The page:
Progressive groups started the work of explaining the advantages of the new health law to the public. The few positive aspects of the law were promoted without explaining the big picture. Overall, the ACA is similar to other neoliberal economic policies; it defunds and destroys our public health insurances and further privatizes health care.
The end goal of the ACA con, to make sure people do not realize they have been conned, is ongoing. As we will see below, salespeople, often the same nonprofits who pushed the ACA, are getting big money to sell insurance with Madison Avenue marketing manipulation tactics.
At the same time, leading single-payer advocacy groups fear further marginalization in their communities and so are afraid to tell the truth about Obamacare. The public has been so hoodwinked by the partisan debate between Republicans and Democrats, based on misinformation from both sides, that single-payer advocates are afraid if they tell the truth, their allies, many whom are Democrats, will push them away. So the truth has few emissaries, while the well-funded deceivers continue the ACA con.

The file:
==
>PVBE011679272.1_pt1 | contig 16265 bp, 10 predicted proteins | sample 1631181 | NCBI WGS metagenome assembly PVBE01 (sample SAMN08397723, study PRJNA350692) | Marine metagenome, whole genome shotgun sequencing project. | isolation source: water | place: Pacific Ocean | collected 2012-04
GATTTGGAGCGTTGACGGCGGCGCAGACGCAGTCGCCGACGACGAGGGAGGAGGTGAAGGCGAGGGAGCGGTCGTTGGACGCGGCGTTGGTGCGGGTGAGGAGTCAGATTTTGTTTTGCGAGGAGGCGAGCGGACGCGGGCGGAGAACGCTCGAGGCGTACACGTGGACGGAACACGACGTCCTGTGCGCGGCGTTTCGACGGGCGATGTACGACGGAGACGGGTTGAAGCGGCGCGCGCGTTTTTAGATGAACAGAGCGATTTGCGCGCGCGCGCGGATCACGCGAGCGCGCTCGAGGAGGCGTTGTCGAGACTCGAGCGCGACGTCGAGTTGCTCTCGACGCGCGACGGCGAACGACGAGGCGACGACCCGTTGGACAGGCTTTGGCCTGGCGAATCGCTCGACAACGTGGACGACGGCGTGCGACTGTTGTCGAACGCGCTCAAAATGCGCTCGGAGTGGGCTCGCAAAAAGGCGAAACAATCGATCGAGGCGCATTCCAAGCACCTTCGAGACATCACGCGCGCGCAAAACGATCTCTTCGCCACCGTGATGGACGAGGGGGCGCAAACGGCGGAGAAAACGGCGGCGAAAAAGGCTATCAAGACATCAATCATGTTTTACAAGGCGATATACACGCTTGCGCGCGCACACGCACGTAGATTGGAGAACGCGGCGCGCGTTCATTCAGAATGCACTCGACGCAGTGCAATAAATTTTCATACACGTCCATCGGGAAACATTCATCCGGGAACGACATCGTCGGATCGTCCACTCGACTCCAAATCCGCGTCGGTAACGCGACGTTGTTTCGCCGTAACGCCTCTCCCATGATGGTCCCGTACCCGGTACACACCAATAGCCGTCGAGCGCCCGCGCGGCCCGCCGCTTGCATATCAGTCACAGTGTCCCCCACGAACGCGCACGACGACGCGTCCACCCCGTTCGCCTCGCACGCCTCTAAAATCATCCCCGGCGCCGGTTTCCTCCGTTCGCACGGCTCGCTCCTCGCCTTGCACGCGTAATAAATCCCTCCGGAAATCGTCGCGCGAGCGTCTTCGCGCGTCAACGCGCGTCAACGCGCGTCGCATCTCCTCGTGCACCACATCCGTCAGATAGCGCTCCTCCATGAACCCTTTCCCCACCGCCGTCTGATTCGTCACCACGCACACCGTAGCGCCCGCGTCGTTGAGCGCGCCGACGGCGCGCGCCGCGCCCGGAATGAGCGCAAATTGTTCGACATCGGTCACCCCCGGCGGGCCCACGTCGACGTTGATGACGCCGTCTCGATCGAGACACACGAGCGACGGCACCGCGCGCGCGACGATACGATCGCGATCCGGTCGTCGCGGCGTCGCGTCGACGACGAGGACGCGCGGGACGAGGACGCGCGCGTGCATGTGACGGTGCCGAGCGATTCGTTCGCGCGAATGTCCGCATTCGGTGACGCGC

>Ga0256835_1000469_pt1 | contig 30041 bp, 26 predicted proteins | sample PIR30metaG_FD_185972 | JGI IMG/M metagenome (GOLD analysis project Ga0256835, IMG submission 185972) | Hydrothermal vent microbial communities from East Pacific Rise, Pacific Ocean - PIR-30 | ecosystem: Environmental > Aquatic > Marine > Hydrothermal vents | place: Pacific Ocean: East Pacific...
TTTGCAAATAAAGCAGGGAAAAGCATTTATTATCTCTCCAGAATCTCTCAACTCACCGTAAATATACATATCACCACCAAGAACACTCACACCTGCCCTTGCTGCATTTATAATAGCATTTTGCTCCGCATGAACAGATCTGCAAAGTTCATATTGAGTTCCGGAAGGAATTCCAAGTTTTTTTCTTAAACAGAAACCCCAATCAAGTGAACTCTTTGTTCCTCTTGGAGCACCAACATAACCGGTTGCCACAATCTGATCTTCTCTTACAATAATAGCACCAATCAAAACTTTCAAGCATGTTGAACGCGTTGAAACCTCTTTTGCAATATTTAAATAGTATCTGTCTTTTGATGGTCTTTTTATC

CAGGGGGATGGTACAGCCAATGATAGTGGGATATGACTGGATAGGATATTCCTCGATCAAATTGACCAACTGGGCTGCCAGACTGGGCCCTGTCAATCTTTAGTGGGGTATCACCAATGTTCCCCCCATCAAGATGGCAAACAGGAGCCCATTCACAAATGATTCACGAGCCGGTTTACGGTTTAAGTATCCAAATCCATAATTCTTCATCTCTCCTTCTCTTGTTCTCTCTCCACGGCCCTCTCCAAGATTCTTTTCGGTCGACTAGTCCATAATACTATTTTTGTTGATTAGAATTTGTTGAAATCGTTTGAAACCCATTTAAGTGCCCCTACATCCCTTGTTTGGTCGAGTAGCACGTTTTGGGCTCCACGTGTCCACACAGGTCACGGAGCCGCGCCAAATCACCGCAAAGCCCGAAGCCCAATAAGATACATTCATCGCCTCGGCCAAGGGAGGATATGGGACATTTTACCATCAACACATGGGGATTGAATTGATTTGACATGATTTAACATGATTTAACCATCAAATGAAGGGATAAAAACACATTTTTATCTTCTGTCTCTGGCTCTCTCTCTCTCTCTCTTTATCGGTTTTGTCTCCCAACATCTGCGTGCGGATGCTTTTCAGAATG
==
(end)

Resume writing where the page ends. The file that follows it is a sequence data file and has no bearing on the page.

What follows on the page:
The Con Continues: The Product
A fundamental problem with the ACA is that it is based on continuing our complicated private health insurance or market-based system. Despite their advertising slogans, private insurers primarily exist to create profit for their investors or, in the case of “nonprofit insurers,” to pay exorbitant salaries to their executives. They care about health as much as Big Oil cares about the environment.
Health insurers make their profits from charging the highest premiums they can and by restricting and denying payment for care. They want to take in as much money as they can, while paying out as little on health care as possible. They have many tools with which to do this, and they’ve successfully skirted regulations for decades. When they can’t make a profit, they simply pull that product from the shelf and create new products.
The public has been led to believe that the ACA has changed the behavior of health insurers. In this section we briefly explain some major areas of concern and why many of the promises of the ACA are false.